A glance at the financial scorecard of Shenzhen’s publicly listed companies in the most recent quarter shows an impressive performance: Across 393 companies, listed on six stock exchanges at home and abroad, revenues rose by 13.05%, profits by a whopping 33.08%, YoY.
Fintech Week is proving to be a global PR bonanza for Hong Kong. Local media have been buzzing for the past two days about Alipay’s decision to open its payment platform inside the Chinese mainland to foreigners, the announcement of which was clearly timed to coincide with the Hong Kong event. And Mu Changchun, the central bank’s whizzkid overseeing the imminent launch of the digital Renminbi, kept the momentum going yesterday by suggesting foreigners could use it, too.
As reported by SCMP, Mu said the central bank is working to
separate the virtual currency from the banking system. “Actually it could be
decoupled from traditional bank accounts,” he said during an event at Fintech
Week, which is being held at the AsiaWorld-Expo. “Thus, those who don’t have
bank accounts in China can still open a digital wallet and enjoy mobile payment
services in China.”
The provincial capital is not often thought of as a financial center. It doesn’t have a stock exchange of its own, and financial services comprise less than one-tenth of GDP. This contrasts with Hong Kong and Shenzhen, where financial services contribute roughly twice as much (19%-20%) to GDP. Guangzhou, instead, has traditionally been known as an industrial powerhouse, dominated by state-owned enterprises in heavy industries and SMEs in export-oriented manufacturing.
Yet Guangzhou’s ambitions for developing financial services should not be underestimated. This is especially as the Nansha special economic zone is built out in the coming years (see our primer on Nansha, and its World Financial Island in Hengli). That is where a GBA International Bank is being built, and where a new Futures Exchange will be launched, initially trading carbon credits.
Indeed, Guangzhou is showing that a city doesn’t need to have a stock exchange to make its financial sector go. And with the rise of fintech, it remains to be seen how the entire industry will be shaken up to the point where traditional financial institutions and trading platforms will matter less than they do now.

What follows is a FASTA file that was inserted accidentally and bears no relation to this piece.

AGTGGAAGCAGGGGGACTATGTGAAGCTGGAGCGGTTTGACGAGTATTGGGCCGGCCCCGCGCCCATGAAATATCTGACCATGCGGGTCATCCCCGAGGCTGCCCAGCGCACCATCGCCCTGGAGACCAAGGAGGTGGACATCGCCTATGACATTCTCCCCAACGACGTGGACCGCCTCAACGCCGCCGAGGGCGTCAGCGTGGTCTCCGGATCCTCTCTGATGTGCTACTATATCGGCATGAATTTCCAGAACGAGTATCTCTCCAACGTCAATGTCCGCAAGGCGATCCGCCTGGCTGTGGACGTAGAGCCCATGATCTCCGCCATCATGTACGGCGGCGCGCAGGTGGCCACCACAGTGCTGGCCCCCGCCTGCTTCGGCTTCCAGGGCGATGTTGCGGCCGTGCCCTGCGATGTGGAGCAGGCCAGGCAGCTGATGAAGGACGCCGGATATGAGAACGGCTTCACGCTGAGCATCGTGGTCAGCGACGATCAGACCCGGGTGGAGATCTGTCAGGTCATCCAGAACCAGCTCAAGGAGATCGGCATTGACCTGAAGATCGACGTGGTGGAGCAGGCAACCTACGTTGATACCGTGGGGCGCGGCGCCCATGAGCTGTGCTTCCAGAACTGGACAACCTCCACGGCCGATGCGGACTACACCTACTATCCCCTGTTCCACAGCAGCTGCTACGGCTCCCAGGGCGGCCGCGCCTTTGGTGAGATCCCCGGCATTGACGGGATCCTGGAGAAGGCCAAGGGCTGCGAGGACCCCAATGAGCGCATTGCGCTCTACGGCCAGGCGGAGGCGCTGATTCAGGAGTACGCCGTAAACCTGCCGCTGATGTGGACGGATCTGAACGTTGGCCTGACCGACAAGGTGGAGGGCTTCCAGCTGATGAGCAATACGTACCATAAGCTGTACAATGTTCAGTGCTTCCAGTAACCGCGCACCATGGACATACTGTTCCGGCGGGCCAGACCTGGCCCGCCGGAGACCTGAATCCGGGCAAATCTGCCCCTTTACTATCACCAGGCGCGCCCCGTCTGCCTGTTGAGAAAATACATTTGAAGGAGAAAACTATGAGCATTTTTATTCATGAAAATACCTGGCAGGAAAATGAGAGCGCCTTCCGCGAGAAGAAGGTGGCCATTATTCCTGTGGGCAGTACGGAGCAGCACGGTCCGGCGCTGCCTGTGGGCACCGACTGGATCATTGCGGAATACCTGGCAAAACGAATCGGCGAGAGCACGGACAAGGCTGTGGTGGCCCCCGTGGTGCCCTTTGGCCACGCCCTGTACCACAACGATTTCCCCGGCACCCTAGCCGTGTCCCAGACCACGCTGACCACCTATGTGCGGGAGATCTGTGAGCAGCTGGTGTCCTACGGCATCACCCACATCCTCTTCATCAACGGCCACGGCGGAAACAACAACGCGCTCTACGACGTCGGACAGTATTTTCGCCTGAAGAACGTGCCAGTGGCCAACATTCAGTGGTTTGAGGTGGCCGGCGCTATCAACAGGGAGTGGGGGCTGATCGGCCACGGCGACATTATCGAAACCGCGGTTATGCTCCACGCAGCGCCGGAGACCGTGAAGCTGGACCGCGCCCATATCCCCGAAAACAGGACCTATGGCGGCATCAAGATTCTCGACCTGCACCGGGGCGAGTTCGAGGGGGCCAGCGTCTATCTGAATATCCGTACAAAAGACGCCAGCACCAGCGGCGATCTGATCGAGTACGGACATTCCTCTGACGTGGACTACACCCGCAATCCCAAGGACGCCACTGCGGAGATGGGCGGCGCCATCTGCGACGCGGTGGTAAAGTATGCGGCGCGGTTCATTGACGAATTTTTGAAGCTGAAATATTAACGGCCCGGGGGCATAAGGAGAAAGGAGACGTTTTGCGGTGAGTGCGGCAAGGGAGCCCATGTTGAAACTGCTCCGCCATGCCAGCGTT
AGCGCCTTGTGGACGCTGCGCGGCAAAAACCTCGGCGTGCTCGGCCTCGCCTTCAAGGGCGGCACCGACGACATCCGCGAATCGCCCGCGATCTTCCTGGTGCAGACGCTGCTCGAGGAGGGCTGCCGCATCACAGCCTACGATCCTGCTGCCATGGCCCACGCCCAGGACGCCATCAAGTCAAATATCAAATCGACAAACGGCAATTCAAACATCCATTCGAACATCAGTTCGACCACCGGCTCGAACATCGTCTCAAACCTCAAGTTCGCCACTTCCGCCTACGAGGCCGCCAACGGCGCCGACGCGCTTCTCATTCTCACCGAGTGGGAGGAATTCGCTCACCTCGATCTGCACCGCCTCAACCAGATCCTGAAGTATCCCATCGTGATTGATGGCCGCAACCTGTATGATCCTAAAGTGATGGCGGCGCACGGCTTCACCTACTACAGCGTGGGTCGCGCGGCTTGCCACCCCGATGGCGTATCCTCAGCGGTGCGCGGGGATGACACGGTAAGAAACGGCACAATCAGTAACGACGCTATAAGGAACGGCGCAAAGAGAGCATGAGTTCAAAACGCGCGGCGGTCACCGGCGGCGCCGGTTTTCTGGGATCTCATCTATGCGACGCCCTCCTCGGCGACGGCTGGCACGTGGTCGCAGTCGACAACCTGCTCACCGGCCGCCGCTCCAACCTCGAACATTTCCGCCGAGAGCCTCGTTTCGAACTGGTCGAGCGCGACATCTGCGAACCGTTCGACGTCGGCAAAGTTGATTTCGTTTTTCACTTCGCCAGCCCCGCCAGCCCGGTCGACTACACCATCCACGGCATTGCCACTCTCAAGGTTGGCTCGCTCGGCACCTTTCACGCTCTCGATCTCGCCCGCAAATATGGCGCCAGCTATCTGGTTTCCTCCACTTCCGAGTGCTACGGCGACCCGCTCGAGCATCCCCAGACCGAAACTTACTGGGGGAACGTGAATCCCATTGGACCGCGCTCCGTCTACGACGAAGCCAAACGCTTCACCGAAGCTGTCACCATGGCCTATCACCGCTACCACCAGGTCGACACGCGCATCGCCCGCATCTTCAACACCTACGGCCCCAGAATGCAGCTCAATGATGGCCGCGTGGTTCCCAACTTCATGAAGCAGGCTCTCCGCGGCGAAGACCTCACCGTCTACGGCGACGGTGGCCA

Yesterday the Shenzhen Evening News had a long article extolling the virtues of the Futian district as the city’s financial heart. The main thrust of the piece is preceded by accounts of what the political leadership has been up to recently, including that Party Secretary Wang Weizhong met on August 29 with Yi Gang, head of the central bank, in Shenzhen. They discussed what any two cadres with their fingers on the pulse of international finance would: Internationalization of the renminbi, digital currency research, green finance, etc. They decided to, first and foremost, continue to deepen financial reform and opening up, realize the high-quality development of Shenzhen’s financial industry, and fully promote the implementation of the major decision-making arrangements of the Party Central Committee.
Shenzhen’s dominant financial services group, Ping An Insurance, beat expectations for the first half of the year, announcing yesterday its biggest jump in interim net profits in five years. The company’s stock rose in Hong Kong trading today, unsurprisingly. Continue reading Ping An beats expectations→
The Guangdong Financial High-tech Zone, located in Foshan’s Nanhai district, close to the border of Guangzhou, has attracted more than 670 financial institutions and enterprises in the past 12 years.
Yes, we have never heard of it, either.
The provincial government backed high-tech zone, which is positioned as a support base for the development of the province’s finance industry, has seen its companies execute investments worth RMB112 billion, with RMB820 billion of assets under management.